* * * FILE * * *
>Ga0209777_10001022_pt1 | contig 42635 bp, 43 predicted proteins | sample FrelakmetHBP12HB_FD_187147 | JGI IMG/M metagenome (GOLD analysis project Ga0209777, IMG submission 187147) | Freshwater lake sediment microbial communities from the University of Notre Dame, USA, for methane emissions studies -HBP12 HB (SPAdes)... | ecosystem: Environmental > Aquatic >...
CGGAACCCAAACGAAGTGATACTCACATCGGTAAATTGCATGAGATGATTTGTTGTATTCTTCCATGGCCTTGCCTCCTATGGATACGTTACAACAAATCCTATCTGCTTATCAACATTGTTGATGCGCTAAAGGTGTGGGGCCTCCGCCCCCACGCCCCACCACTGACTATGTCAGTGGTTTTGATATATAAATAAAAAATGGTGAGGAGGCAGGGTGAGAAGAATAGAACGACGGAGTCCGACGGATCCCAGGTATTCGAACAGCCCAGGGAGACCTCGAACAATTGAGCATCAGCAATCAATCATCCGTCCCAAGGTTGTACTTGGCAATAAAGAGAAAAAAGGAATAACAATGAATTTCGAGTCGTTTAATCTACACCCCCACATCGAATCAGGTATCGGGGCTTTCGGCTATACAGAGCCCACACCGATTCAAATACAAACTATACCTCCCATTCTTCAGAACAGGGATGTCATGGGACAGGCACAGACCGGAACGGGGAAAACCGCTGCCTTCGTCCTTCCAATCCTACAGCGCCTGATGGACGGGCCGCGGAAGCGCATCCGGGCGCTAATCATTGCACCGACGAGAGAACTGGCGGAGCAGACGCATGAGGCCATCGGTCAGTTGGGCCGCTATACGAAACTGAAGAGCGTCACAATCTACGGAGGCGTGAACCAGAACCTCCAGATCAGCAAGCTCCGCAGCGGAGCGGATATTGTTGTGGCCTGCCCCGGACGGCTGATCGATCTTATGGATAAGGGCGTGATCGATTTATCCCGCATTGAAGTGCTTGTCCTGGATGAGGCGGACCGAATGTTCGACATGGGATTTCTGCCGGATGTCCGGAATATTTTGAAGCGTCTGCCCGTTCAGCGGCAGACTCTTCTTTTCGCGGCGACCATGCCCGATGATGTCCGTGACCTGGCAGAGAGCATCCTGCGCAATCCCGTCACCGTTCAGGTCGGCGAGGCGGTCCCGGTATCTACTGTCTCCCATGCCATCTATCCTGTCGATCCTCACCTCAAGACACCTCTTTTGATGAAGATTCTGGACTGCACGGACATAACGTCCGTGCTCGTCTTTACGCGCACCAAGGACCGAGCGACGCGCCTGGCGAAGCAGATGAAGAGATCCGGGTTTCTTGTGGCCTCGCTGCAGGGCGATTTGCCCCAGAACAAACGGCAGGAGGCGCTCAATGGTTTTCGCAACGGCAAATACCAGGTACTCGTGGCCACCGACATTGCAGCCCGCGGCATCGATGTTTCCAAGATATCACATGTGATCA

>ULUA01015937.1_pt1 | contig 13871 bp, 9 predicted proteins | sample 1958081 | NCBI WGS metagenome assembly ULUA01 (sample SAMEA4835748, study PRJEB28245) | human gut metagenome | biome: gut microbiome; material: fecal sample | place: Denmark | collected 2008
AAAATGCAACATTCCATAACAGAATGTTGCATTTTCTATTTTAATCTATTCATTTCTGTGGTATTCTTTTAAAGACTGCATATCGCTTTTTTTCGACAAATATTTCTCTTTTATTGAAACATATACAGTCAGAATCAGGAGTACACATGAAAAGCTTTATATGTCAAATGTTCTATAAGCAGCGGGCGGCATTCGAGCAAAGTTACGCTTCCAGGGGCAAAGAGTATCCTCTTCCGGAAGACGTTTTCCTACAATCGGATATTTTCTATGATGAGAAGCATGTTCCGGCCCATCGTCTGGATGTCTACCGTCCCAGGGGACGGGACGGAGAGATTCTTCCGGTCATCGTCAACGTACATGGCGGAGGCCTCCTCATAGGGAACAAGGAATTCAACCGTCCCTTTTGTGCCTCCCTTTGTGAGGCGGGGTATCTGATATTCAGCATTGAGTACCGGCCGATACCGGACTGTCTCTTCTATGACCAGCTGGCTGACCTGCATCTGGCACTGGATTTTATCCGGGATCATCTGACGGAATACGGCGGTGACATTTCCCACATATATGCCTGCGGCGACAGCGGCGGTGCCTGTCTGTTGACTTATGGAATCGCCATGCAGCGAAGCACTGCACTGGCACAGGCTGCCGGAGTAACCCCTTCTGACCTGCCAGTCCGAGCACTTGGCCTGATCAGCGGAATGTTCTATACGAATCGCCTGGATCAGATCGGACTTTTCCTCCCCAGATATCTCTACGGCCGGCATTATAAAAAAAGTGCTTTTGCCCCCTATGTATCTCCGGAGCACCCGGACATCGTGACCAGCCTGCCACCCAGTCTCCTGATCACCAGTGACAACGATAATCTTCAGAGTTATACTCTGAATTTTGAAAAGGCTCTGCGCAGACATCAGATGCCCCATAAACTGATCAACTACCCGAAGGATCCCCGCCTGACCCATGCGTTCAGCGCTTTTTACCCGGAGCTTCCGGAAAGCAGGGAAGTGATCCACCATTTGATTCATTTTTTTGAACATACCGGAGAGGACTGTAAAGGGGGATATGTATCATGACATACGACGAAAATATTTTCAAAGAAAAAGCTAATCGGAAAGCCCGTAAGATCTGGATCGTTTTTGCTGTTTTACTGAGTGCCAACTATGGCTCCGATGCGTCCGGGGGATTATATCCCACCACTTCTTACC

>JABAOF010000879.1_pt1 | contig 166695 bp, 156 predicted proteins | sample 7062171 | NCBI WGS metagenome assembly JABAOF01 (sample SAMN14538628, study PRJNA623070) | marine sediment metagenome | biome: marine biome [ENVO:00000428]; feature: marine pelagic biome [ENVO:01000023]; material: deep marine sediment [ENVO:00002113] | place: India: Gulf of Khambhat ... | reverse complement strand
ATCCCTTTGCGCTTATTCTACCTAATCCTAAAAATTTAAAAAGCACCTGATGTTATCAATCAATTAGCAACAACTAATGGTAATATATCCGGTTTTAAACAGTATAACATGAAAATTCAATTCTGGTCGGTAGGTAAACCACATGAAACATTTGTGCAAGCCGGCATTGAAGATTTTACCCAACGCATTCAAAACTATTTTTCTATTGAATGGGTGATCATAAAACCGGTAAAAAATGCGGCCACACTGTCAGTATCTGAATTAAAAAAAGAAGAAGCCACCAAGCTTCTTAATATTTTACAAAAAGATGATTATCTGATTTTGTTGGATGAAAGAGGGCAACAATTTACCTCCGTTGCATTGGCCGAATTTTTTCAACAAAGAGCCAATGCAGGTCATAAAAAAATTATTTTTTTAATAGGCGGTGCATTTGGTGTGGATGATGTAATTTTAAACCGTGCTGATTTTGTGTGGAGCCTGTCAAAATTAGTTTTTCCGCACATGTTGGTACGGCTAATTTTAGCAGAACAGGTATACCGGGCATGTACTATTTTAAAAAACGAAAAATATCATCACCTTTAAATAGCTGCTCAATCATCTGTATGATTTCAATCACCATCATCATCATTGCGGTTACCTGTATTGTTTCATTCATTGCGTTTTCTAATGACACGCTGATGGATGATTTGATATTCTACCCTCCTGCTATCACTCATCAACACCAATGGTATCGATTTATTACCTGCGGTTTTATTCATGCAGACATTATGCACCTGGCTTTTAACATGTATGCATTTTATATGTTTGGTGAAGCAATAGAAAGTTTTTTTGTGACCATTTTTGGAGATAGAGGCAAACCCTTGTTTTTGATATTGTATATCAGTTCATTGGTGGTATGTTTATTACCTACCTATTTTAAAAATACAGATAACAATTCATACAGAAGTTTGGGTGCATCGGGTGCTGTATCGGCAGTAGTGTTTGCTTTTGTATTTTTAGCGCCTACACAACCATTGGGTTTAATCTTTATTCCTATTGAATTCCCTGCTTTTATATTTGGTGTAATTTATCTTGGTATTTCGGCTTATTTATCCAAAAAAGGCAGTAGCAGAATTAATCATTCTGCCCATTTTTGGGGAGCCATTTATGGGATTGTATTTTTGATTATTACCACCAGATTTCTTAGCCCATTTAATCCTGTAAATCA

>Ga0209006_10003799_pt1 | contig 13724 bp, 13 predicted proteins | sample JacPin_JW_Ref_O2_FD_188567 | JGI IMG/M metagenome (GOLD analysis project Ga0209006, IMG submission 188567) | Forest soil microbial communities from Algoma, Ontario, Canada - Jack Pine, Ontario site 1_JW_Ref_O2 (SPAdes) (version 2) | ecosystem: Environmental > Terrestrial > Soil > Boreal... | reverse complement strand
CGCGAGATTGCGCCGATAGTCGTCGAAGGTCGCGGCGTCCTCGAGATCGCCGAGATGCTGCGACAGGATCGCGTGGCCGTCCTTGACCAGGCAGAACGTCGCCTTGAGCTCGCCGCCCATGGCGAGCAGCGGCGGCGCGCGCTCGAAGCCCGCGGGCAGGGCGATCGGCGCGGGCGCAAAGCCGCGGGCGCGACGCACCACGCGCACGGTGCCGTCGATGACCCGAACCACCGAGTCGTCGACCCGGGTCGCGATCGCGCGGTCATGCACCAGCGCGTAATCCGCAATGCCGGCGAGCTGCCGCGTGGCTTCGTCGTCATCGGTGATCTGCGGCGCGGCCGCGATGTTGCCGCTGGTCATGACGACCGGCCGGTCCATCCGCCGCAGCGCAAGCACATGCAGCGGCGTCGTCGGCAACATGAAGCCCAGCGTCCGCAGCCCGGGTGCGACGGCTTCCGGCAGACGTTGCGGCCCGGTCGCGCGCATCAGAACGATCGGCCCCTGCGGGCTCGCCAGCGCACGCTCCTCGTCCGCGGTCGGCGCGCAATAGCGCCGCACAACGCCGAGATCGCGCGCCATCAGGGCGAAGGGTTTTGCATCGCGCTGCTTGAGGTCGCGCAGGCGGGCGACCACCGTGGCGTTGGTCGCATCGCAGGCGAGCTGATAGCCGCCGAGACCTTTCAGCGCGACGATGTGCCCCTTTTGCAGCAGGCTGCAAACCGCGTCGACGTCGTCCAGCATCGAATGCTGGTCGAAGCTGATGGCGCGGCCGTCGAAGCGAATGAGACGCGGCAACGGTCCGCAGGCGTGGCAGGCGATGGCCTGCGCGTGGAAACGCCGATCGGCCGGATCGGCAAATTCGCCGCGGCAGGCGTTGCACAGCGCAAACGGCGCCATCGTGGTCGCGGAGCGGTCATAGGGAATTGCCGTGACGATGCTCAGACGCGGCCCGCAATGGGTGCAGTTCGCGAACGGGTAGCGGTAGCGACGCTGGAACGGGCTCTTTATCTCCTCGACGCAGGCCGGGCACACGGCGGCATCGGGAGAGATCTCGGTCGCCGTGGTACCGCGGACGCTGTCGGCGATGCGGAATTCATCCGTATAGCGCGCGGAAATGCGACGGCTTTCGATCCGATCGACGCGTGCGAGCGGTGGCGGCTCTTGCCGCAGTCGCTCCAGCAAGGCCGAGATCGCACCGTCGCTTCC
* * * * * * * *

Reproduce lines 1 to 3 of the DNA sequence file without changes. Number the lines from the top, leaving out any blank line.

>Ga0209777_10001022_pt1 | contig 42635 bp, 43 predicted proteins | sample FrelakmetHBP12HB_FD_187147 | JGI IMG/M metagenome (GOLD analysis project Ga0209777, IMG submission 187147) | Freshwater lake sediment microbial communities from the University of Notre Dame, USA, for methane emissions studies -HBP12 HB (SPAdes)... | ecosystem: Environmental > Aquatic >...
CGGAACCCAAACGAAGTGATACTCACATCGGTAAATTGCATGAGATGATTTGTTGTATTCTTCCATGGCCTTGCCTCCTATGGATACGTTACAACAAATCCTATCTGCTTATCAACATTGTTGATGCGCTAAAGGTGTGGGGCCTCCGCCCCCACGCCCCACCACTGACTATGTCAGTGGTTTTGATATATAAATAAAAAATGGTGAGGAGGCAGGGTGAGAAGAATAGAACGACGGAGTCCGACGGATCCCAGGTATTCGAACAGCCCAGGGAGACCTCGAACAATTGAGCATCAGCAATCAATCATCCGTCCCAAGGTTGTACTTGGCAATAAAGAGAAAAAAGGAATAACAATGAATTTCGAGTCGTTTAATCTACACCCCCACATCGAATCAGGTATCGGGGCTTTCGGCTATACAGAGCCCACACCGATTCAAATACAAACTATACCTCCCATTCTTCAGAACAGGGATGTCATGGGACAGGCACAGACCGGAACGGGGAAAACCGCTGCCTTCGTCCTTCCAATCCTACAGCGCCTGATGGACGGGCCGCGGAAGCGCATCCGGGCGCTAATCATTGCACCGACGAGAGAACTGGCGGAGCAGACGCATGAGGCCATCGGTCAGTTGGGCCGCTATACGAAACTGAAGAGCGTCACAATCTACGGAGGCGTGAACCAGAACCTCCAGATCAGCAAGCTCCGCAGCGGAGCGGATATTGTTGTGGCCTGCCCCGGACGGCTGATCGATCTTATGGATAAGGGCGTGATCGATTTATCCCGCATTGAAGTGCTTGTCCTGGATGAGGCGGACCGAATGTTCGACATGGGATTTCTGCCGGATGTCCGGAATATTTTGAAGCGTCTGCCCGTTCAGCGGCAGACTCTTCTTTTCGCGGCGACCATGCCCGATGATGTCCGTGACCTGGCAGAGAGCATCCTGCGCAATCCCGTCACCGTTCAGGTCGGCGAGGCGGTCCCGGTATCTACTGTCTCCCATGCCATCTATCCTGTCGATCCTCACCTCAAGACACCTCTTTTGATGAAGATTCTGGACTGCACGGACATAACGTCCGTGCTCGTCTTTACGCGCACCAAGGACCGAGCGACGCGCCTGGCGAAGCAGATGAAGAGATCCGGGTTTCTTGTGGCCTCGCTGCAGGGCGATTTGCCCCAGAACAAACGGCAGGAGGCGCTCAATGGTTTTCGCAACGGCAAATACCAGGTACTCGTGGCCACCGACATTGCAGCCCGCGGCATCGATGTTTCCAAGATATCACATGTGATCA

>ULUA01015937.1_pt1 | contig 13871 bp, 9 predicted proteins | sample 1958081 | NCBI WGS metagenome assembly ULUA01 (sample SAMEA4835748, study PRJEB28245) | human gut metagenome | biome: gut microbiome; material: fecal sample | place: Denmark | collected 2008